Events Calendar

Pirkey Centennial Lecture: Dissipative Self-Assembly of Colloidal Dispersions

Thursday, April 6, 2023
9:30 am - 10:30 am

Location: NHB 1.720

RSVP for Zoom link

Colloids and nanoparticles self-assemble in external fields, a characteristic which enables functional and smart materials like magnetorheological fluids and potentially new ones in which structures control the transport of heat, light, or chemical species. [1-3] In studies of paramagnetic colloids in magnetic fields, suspensions form system-spanning and kinetically arrested networks analogous to a gel. From this state, it is possible for the suspension to phase separate by toggling the field.

In experiments conducted in the microgravity environment of the International Space Station and earth-based experiments, we find that several factors govern the kinetics of this phase separation and the steady-state structures that paramagnetic suspensions form. These include the field strength, toggle frequency, and duty ratio. The steady-state suspension structures found over many toggle cycles are in good agreement with those predicted by the theoretical and computational work of Sherman et al. [4,5] including a dependence on the field duty.

Our results are important tests for models of dissipative self-assembly, processes in which ordered structures form far from equilibrium by continuously absorbing energy and dissipating it into the surroundings. Such active assembly processes offer promising methods to generate complex structures and circumvent arrest in undesirable metastable states.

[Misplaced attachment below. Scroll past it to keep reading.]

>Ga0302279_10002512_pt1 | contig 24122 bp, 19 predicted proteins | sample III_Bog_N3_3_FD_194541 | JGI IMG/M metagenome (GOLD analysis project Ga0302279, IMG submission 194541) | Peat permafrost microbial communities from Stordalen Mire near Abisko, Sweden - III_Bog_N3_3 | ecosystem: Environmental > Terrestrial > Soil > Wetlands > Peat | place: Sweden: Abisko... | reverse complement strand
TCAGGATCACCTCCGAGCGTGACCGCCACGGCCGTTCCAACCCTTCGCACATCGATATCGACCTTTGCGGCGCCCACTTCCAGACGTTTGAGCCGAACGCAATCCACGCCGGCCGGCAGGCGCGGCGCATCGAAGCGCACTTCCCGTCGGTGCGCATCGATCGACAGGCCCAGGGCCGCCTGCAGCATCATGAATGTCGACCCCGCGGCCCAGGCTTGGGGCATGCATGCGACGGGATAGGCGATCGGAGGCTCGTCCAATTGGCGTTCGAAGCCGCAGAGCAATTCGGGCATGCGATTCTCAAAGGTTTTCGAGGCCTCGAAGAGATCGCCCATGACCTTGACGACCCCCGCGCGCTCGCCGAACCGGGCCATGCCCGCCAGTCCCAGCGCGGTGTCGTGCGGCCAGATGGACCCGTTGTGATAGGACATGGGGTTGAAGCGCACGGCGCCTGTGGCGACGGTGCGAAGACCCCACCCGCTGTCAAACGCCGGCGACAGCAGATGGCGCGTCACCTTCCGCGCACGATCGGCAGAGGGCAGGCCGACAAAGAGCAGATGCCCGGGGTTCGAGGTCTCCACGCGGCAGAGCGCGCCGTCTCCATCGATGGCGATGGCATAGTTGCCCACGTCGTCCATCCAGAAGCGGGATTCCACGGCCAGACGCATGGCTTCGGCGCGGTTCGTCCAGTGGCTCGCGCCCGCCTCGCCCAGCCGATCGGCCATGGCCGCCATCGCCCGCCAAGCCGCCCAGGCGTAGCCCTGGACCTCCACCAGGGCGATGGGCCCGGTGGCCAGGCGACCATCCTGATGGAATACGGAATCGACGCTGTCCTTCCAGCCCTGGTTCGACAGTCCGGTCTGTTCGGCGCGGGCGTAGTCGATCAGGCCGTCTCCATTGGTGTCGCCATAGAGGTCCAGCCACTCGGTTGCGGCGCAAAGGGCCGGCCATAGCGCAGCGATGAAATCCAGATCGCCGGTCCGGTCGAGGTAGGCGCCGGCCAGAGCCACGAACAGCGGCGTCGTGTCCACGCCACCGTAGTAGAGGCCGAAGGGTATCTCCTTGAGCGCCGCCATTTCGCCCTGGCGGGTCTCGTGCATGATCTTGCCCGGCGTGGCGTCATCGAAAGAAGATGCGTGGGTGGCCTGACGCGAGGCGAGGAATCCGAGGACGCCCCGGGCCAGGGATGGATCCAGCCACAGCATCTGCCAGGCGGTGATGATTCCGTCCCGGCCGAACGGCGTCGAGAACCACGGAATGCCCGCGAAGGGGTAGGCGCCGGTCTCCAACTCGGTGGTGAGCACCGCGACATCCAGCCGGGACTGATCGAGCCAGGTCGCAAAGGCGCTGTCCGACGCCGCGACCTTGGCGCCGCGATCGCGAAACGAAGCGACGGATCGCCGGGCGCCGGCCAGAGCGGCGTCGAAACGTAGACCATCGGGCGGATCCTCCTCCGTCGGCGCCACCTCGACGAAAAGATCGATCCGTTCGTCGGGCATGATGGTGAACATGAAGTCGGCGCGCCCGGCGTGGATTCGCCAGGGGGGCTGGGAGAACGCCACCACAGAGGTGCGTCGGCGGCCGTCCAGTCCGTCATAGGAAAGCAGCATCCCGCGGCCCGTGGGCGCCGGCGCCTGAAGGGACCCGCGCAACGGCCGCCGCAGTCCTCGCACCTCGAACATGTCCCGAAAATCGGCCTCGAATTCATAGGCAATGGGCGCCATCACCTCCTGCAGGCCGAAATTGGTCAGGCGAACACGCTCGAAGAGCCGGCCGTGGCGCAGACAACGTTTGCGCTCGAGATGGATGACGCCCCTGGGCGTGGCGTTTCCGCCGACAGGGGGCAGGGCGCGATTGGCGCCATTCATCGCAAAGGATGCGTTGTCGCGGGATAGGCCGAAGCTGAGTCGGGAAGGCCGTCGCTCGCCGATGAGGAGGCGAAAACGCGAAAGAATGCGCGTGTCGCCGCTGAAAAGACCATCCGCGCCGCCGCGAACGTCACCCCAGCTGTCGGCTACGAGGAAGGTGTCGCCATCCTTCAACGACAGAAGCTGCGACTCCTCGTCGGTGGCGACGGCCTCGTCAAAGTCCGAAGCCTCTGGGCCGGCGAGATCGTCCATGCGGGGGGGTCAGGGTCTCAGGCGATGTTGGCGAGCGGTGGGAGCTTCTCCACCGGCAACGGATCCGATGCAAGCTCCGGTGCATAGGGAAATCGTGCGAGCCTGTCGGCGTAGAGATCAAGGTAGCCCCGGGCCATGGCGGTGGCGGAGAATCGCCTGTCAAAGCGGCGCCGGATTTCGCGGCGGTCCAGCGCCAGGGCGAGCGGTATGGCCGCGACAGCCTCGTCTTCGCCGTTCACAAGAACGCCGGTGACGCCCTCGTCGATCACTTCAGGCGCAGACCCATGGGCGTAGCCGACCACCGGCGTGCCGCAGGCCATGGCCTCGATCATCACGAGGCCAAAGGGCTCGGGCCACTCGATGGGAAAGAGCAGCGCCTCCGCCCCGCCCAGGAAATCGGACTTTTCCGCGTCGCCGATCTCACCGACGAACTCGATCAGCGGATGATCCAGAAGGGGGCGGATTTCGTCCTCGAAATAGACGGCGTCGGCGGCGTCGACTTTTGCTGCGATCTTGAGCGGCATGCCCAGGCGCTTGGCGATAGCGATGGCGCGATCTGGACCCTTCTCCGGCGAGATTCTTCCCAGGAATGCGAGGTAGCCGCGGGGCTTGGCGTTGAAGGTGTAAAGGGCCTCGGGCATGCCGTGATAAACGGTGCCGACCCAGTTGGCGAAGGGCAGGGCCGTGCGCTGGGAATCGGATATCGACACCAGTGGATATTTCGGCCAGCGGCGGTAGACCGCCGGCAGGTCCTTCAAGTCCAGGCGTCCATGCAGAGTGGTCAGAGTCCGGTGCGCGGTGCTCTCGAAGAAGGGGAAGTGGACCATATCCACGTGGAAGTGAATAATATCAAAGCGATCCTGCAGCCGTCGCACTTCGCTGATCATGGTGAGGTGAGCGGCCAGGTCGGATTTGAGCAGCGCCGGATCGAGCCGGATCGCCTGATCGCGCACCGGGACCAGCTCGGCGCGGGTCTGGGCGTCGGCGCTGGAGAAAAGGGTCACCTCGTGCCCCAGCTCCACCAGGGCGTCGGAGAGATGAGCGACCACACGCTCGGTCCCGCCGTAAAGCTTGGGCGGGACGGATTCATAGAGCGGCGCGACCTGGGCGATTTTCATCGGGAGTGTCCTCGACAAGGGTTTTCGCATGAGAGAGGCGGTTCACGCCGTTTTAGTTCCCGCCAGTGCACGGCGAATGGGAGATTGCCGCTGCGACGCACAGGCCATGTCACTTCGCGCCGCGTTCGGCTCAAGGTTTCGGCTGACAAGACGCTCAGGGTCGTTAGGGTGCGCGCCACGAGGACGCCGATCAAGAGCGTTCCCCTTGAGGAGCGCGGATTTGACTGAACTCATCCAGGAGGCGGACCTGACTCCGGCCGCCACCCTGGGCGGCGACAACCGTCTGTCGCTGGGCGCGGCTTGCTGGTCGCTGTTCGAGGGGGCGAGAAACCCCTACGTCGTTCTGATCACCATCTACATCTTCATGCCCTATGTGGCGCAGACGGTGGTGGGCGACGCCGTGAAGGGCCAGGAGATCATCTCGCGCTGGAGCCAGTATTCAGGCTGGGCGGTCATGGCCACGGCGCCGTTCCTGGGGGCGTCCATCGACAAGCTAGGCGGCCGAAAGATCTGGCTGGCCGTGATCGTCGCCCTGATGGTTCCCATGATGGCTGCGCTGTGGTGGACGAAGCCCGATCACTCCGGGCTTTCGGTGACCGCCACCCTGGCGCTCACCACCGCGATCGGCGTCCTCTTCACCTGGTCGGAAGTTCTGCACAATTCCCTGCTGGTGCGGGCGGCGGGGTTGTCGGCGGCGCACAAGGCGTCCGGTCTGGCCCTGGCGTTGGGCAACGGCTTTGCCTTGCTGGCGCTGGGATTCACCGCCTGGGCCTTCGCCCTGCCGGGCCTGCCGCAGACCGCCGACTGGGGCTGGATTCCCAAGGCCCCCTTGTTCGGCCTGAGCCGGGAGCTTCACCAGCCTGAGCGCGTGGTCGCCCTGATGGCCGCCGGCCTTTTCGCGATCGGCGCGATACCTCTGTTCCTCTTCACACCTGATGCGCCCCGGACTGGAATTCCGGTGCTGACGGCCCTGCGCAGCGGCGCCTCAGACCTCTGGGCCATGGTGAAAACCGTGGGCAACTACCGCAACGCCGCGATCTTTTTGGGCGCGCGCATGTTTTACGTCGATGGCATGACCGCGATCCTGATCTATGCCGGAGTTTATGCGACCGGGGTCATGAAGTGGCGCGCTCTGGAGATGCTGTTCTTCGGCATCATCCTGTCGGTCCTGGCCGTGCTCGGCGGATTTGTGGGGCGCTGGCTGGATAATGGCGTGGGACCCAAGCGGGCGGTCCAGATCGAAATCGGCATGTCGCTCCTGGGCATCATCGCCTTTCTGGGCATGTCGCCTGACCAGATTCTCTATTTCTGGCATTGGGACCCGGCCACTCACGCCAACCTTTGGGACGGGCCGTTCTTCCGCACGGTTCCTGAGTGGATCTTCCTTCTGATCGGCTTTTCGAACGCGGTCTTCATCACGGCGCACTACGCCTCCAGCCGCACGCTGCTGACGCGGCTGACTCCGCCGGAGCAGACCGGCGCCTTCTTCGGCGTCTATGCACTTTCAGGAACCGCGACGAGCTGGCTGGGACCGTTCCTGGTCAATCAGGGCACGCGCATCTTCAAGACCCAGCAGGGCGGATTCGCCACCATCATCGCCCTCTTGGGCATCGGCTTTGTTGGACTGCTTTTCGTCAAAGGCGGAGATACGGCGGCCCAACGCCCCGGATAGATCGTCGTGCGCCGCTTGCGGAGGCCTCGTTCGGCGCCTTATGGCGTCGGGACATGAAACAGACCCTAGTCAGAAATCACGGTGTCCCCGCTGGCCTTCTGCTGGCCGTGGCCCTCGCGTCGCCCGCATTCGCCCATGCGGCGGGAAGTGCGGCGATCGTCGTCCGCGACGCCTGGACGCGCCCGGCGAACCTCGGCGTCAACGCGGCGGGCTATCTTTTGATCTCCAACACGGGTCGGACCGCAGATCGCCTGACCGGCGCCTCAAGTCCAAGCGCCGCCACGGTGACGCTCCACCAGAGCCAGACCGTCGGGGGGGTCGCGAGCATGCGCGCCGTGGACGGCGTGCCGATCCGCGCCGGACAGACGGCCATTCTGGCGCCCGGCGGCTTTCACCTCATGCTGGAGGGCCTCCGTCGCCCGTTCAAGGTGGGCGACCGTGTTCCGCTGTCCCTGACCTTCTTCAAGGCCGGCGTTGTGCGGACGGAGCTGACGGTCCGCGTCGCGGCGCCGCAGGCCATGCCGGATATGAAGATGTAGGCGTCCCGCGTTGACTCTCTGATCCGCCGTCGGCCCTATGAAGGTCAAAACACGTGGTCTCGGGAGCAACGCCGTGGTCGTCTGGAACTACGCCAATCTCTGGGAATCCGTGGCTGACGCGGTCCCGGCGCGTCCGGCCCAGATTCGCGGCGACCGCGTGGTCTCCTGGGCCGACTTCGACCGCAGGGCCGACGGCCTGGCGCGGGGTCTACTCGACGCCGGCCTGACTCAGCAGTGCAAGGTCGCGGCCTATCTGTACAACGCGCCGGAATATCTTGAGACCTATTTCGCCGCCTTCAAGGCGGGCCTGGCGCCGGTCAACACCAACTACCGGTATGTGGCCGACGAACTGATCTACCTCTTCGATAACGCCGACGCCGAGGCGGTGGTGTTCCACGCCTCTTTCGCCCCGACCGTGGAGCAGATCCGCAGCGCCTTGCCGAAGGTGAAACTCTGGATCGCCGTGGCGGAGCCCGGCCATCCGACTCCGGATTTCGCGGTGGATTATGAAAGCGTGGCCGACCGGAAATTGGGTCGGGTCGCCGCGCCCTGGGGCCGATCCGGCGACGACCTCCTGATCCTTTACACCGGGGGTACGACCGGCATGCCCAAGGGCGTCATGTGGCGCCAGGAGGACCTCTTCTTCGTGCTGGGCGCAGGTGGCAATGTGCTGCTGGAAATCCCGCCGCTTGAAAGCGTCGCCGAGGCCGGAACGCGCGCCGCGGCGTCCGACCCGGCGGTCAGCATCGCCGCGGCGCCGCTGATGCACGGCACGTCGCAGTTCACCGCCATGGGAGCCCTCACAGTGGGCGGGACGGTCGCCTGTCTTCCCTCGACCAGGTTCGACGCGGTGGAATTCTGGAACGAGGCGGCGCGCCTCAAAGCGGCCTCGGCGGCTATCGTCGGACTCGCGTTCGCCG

[1] M. Grzelczak, et al., ACS Nano 2010, 4, 3591–3605.
[2] J. D. Forster, et al., ACS Nano 2011, 8, 6695.
[3] P. J. Beltramo, et al., Phys. Rev. Lett. 2014, 113, 205503.
[4] Z. M. Sherman, H. Rosenthal, J. W. Swan, Langmuir 2018, 34, 1029.
[5] H. Kim, M. Sau, E. M. Furst. Langmuir 2020, 36, 9926--9934.


Eric M. Furst is the William H. Severns Jr. Distinguished Chair of Chemical Engineering in the Department of Chemical and Biomolecular Engineering at the University of Delaware. His research and teaching interests are at the intersections of soft matter, colloid and interface science, and rheology. He recently co-authored the book Microrheology for Oxford University Press. Furst received his BS with University Honors in Chemical Engineering from Carnegie Mellon University and his PhD from Stanford University. Prior to joining the faculty at Delaware, he studied biophysics at Institut Curie, Paris. Furst is the recipient of the 2013 Soft Matter Lectureship Award, the NASA Exceptional Scientific Achievement Medal, the University Excellence in Undergraduate Advising and Mentoring Award, and he is a Fellow of the American Chemical Society and the American Association for the Advancement of Science.

Speaker: Dr. Eric Furst, Univ. of Delaware